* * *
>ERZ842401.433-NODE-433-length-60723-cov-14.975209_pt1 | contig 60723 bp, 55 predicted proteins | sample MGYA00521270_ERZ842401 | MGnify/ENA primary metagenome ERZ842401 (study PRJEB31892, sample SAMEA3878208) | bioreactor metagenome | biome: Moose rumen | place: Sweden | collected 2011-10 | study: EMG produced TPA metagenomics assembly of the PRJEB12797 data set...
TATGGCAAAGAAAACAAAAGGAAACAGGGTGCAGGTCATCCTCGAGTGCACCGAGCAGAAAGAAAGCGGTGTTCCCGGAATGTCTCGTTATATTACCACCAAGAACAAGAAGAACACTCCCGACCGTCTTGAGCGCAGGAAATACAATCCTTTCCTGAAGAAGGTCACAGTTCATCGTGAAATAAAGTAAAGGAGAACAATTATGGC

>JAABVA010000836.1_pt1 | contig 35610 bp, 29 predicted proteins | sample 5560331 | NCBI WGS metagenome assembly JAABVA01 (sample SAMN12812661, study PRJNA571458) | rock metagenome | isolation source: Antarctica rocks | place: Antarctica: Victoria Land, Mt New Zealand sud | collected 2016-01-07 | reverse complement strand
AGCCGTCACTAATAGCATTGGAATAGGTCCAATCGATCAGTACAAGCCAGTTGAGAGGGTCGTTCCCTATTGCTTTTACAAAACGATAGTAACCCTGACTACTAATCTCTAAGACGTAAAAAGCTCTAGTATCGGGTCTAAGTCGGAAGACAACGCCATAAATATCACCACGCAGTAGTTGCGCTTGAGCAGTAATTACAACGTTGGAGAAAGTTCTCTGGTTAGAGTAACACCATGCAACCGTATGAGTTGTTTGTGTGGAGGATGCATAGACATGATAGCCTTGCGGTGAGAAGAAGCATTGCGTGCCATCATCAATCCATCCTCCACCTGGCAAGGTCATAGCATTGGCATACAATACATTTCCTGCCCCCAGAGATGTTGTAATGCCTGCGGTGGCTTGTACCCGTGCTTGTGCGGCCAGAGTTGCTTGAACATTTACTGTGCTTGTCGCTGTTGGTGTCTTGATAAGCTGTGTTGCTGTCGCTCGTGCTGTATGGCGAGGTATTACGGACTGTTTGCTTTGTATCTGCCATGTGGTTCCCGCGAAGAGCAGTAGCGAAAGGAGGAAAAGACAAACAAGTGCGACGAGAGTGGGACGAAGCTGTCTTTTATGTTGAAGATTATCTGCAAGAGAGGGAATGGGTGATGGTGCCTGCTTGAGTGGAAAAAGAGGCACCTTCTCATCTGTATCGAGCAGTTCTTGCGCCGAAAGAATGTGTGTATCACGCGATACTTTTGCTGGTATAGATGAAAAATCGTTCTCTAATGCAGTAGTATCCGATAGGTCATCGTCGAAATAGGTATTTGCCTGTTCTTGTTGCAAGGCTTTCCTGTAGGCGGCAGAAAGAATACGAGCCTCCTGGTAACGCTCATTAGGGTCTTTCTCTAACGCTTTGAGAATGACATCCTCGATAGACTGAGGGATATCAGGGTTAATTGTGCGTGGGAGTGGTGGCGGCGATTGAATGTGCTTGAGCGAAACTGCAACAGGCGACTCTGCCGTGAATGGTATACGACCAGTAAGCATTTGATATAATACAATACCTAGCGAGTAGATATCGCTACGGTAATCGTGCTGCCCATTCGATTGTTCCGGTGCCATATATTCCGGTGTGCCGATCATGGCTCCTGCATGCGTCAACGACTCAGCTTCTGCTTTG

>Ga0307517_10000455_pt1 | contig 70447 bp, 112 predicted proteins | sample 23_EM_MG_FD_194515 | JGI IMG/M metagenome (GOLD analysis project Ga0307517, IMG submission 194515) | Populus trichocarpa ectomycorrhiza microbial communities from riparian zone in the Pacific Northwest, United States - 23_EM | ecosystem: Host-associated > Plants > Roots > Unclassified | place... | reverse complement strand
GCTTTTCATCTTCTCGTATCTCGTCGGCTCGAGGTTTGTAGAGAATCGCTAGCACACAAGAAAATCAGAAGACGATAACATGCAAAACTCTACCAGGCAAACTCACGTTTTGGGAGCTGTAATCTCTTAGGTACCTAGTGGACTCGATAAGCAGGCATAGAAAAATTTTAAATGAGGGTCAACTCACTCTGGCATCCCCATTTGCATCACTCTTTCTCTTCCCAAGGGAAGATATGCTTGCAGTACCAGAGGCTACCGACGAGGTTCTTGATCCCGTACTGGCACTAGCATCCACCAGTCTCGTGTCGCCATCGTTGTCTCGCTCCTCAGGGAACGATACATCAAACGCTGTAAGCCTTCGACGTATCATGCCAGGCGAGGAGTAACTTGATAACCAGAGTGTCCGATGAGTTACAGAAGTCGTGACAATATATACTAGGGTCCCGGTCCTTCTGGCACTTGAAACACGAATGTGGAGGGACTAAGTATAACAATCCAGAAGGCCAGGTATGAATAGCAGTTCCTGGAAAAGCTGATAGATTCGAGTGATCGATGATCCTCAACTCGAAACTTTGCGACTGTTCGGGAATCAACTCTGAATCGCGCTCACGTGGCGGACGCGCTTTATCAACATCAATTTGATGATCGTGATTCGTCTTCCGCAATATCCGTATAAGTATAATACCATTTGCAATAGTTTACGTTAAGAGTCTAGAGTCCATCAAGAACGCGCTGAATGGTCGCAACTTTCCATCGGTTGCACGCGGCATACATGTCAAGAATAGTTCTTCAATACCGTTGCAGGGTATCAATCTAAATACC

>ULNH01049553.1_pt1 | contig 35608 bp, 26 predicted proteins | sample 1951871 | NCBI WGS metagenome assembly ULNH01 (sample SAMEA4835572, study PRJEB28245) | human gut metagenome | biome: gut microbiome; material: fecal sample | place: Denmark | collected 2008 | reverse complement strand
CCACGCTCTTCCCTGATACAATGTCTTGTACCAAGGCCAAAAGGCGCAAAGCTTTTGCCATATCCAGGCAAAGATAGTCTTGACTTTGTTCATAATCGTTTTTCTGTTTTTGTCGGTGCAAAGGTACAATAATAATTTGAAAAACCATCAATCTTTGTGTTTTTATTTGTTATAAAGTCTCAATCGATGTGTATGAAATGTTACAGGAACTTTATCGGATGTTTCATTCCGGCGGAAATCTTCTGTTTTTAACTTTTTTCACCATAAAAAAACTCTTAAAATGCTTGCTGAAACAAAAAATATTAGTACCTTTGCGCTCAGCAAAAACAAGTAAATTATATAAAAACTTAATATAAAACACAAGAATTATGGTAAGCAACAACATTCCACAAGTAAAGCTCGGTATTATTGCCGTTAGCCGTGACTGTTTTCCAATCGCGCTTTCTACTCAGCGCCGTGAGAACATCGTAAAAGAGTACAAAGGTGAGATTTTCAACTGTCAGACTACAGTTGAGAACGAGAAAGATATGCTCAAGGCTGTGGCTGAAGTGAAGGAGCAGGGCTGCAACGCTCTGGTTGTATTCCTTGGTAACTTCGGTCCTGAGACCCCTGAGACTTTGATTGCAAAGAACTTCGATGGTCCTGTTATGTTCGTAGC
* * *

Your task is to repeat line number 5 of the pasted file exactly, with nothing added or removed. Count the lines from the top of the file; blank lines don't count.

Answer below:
>Ga0307517_10000455_pt1 | contig 70447 bp, 112 predicted proteins | sample 23_EM_MG_FD_194515 | JGI IMG/M metagenome (GOLD analysis project Ga0307517, IMG submission 194515) | Populus trichocarpa ectomycorrhiza microbial communities from riparian zone in the Pacific Northwest, United States - 23_EM | ecosystem: Host-associated > Plants > Roots > Unclassified | place... | reverse complement strand